September 2022 is fast approaching – with a whole new cohort of Early Career Professionals (ECPs) about to join our workforces. The shadows of the pandemic and the ramifications of the broader shift to hybrid working will hugely affect these new joiners. So, what can our People/HR Teams and line managers do to help these individuals start strong and feel like they belong?
In one of our opening blogs of January 2022, we reflected on the early careers engagement research from Cappfinity Principal Learning Designer, Lucie Coudret. Coudret conducted research with individuals in their 20s, who had started a new role remotely in a variety of organisations from the Big Four, to private and public organisations and charities. Our previous blog reported her findings into some of the reasons for the disconnect between many current ECPs and their work environments and colleagues, such as perceived inequality due to age, lack of informal learning, feelings of isolation and concerns around mental health and wellbeing.
In this blog we explore Coudret’s findings direct from the voices of these ECPs of what they would have valued in terms of onboarding, learning support and managerial development, so that we can put these insights into practice for the class of ’22.
We know the onboarding process is key to integrate new joiners into an organization and even more so when onboarding virtually or in a hybrid world.
- Do keep in touch between making the offer and when the new employee joins the company – engaging virtual workshops that introduce the cohort to each other and help individuals get ready to harness their strengths to hit the ground running have worked extremely well with one global pharma we’ve supported
- Do send a welcome gift, it could be as small as a book or letter, as a nice touch to welcome someone into the organization and especially if virtual, a physical gift can make a huge impact in making the experience feel real
- Do set-up a formal buddying or mentoring programme (adapted to a hybrid environment)
- Do set up meet-up calls or facilitate informal (virtual) conversations with people from the organization so they can broaden their network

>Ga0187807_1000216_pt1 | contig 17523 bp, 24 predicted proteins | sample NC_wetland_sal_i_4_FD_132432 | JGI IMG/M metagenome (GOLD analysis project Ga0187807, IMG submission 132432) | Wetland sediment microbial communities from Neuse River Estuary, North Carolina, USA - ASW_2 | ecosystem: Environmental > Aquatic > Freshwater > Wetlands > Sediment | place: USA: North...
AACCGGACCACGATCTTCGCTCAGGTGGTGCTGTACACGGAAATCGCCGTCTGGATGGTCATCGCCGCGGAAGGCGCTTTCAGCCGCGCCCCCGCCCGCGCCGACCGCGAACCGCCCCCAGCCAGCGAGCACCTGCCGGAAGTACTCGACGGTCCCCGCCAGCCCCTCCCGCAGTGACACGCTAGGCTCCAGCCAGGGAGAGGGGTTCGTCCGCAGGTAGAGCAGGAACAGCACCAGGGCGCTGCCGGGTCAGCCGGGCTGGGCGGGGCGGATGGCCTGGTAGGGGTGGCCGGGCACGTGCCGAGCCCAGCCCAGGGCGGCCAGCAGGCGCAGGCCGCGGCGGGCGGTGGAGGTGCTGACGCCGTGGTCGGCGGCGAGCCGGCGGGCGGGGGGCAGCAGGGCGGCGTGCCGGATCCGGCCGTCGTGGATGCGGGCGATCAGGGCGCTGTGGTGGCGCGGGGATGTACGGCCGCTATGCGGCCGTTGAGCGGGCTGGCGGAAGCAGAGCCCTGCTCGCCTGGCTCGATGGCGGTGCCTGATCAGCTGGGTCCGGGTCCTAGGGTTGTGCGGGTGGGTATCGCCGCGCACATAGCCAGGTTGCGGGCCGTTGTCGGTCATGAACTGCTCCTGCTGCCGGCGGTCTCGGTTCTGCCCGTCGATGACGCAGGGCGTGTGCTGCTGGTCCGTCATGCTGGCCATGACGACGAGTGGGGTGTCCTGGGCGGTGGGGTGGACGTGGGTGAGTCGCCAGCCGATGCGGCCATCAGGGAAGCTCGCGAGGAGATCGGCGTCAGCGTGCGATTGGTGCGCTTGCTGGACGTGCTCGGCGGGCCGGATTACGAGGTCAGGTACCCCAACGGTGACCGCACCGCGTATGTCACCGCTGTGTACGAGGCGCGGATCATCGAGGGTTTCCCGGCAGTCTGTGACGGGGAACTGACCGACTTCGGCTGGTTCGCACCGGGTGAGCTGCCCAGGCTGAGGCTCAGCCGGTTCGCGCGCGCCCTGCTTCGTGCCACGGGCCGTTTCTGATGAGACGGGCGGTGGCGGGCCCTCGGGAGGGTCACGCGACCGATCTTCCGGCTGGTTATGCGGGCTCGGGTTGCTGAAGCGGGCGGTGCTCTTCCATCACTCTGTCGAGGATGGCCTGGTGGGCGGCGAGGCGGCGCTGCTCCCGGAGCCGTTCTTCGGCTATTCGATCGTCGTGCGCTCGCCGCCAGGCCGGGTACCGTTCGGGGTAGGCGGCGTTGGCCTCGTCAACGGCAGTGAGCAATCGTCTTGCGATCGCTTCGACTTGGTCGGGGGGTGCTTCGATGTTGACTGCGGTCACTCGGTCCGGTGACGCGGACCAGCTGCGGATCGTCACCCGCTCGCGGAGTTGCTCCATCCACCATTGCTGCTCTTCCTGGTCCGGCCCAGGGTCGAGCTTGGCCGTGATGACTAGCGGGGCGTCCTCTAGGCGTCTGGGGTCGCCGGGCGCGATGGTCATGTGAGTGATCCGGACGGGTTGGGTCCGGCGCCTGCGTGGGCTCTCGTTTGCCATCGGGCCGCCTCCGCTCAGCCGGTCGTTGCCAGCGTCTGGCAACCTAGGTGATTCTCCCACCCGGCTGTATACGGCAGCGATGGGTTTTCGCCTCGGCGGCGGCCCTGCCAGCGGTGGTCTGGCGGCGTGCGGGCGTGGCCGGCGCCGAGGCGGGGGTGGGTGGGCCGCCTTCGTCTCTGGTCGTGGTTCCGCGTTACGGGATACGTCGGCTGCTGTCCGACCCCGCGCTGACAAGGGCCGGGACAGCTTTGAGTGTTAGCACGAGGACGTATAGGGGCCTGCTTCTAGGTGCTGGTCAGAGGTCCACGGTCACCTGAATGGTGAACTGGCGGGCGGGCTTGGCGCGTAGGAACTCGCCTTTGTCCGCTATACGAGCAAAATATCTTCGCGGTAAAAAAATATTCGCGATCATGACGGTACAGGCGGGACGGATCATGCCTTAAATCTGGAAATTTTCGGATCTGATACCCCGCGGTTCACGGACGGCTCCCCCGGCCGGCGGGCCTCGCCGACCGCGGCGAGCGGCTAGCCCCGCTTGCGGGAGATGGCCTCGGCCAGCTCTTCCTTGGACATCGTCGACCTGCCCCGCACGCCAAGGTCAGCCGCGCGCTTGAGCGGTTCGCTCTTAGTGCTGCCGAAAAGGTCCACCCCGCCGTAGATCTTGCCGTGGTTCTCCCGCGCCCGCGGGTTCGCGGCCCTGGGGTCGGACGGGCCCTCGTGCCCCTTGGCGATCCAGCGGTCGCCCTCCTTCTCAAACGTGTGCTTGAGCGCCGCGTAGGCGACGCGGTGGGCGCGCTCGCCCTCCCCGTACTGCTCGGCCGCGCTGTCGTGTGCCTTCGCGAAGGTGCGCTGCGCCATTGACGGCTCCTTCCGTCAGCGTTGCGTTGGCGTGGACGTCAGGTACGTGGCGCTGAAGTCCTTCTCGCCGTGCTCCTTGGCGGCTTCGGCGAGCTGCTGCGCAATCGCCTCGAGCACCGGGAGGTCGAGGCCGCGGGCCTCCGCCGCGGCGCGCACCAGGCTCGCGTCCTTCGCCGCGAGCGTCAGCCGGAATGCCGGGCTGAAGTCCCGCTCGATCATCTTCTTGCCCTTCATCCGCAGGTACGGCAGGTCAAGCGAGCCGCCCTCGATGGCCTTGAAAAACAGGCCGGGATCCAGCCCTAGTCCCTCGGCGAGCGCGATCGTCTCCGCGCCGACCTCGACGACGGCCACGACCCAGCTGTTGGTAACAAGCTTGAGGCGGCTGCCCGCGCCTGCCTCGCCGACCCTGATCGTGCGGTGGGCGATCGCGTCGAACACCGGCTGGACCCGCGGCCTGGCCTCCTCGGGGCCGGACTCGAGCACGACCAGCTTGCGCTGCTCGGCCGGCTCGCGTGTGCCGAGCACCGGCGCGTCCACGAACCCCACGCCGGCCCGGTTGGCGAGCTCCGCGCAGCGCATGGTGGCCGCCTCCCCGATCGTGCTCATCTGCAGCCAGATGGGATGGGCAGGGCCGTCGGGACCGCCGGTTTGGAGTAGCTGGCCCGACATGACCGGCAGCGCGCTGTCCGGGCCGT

- Do schedule in regular one-to-ones to check-in on how they are getting on and to give them an opportunity to share any issues or questions they may have
Learning support and training
As a new joiner and a less experienced employee in the workplace, ECPs would benefit from guidance on learning, relevant training based on needs – with technology and platforms that support learners’ needs and provide personalisation options. Specifically:
- Rethink the positioning of internal learning platforms and opportunities made available for employees, especially for new starters. Some guidance from the organization and manager is needed on what training to take up
- Support employees with training on how to communicate virtually. This training should include how to use the technology that the organization adopts and what the etiquette is during Zoom meetings, for example, as well as instant messaging on other apps like MS Teams (e.g. use of emojis, exclamation points, is it best practice to message before calling on Teams?)
- Identify other key skills needed when working remotely like time and energy management – This came out in Coudret’s research as one of the top areas where ECP’s needed further support. Provide relevant, engaging resources on learning management systems or learning experience platforms for employees to learn about relevant tools and topics personal to them
Managers account for an astonishing 70% of the variance in their team’s engagement (Gallup, 2019). This was backed up by Coudret’s research, which also revealed the strong (positive or negative) impact of managers on their team members wellbeing and experience overall in the workplace. Therefore, it is crucial to develop good managers and leaders through:
- Engaging new manager training on managerial topics such as giving feedback, communicating, supporting team members, understanding the concept of psychological safety, etc…
- Booster sessions for all managers to focus on “remote and hybrid management” with best practices to avoid team members feeling isolated or uncomfortable asking questions remotely; as well as understanding the influence they have as managers and the impact of what they do and say in terms of ‘how we work hybridly round here’
- Why should we care? According to research, managers are sliding back toward their pre-pandemic behaviors, after a spike in better management practices in 2021. For example, in 2019, 59% of managers were open to new information. That increased to 70% in 2020 but then declined to 61% in 2021
What are you planning to do differently in your organization this time round? What do you already do that works well? Share your best practices in the comments so we can all create a better workplace for all.
For a deeper conversation about how we can help your interns and graduates start strong and belong, email email@example.com